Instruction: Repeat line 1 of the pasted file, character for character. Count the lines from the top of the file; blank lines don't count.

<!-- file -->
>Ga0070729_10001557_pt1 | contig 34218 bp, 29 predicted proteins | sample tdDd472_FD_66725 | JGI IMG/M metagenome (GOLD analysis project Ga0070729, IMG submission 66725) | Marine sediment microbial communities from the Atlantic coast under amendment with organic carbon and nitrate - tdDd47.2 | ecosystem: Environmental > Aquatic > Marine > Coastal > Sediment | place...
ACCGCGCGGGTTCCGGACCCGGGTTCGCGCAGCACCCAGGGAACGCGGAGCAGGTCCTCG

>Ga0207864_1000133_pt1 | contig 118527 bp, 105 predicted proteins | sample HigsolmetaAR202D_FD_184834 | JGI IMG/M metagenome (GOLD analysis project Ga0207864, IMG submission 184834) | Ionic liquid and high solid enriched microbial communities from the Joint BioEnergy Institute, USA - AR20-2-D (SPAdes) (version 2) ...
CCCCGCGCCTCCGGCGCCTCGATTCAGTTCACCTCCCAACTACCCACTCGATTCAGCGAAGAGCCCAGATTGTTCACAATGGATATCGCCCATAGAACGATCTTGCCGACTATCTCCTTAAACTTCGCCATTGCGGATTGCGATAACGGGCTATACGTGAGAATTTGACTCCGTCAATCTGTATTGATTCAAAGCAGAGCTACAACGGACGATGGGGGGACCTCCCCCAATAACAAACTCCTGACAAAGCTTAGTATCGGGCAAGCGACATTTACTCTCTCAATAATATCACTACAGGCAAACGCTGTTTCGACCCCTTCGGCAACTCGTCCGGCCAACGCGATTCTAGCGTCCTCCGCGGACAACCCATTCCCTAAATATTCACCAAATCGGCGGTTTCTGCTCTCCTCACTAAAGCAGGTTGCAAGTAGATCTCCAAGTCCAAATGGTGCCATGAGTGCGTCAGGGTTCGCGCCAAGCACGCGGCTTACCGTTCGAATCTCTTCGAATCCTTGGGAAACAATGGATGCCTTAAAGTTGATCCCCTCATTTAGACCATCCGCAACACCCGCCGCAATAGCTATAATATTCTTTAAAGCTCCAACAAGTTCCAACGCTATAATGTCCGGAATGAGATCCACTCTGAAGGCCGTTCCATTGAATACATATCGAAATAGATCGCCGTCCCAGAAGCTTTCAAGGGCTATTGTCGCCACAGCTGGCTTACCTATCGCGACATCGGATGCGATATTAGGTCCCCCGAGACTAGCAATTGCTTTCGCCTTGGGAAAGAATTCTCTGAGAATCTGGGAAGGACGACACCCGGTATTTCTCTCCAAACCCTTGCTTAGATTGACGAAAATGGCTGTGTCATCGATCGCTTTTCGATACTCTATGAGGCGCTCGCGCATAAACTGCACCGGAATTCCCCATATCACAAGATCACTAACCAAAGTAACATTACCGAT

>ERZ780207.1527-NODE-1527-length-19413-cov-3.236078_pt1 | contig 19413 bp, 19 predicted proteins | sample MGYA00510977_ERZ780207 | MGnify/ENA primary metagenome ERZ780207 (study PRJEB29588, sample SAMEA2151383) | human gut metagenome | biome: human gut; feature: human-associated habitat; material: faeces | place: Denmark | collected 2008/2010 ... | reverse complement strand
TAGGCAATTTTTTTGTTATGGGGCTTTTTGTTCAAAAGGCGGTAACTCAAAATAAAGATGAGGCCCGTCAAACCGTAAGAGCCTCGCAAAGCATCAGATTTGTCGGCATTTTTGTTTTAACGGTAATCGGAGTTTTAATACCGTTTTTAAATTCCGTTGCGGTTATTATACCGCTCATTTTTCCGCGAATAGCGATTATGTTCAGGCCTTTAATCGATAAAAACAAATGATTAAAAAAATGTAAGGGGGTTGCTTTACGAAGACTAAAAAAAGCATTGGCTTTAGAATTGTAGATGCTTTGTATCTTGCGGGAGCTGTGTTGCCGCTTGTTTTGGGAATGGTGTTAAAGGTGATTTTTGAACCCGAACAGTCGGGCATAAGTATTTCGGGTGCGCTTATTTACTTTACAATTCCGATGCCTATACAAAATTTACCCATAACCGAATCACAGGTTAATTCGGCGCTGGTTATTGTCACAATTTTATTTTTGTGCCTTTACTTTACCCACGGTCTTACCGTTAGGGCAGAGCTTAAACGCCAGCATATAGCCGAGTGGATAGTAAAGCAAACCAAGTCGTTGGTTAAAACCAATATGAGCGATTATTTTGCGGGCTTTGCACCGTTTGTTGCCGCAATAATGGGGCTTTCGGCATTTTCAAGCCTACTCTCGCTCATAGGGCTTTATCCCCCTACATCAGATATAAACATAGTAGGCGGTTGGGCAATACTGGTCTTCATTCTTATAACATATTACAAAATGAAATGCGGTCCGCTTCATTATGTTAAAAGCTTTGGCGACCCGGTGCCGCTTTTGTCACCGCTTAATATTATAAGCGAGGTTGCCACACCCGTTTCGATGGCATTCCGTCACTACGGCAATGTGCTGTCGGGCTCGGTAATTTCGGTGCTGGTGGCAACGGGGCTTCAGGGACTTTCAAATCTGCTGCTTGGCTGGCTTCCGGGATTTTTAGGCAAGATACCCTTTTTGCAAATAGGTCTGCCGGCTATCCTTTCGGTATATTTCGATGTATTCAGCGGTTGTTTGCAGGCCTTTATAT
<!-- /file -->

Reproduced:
>Ga0070729_10001557_pt1 | contig 34218 bp, 29 predicted proteins | sample tdDd472_FD_66725 | JGI IMG/M metagenome (GOLD analysis project Ga0070729, IMG submission 66725) | Marine sediment microbial communities from the Atlantic coast under amendment with organic carbon and nitrate - tdDd47.2 | ecosystem: Environmental > Aquatic > Marine > Coastal > Sediment | place...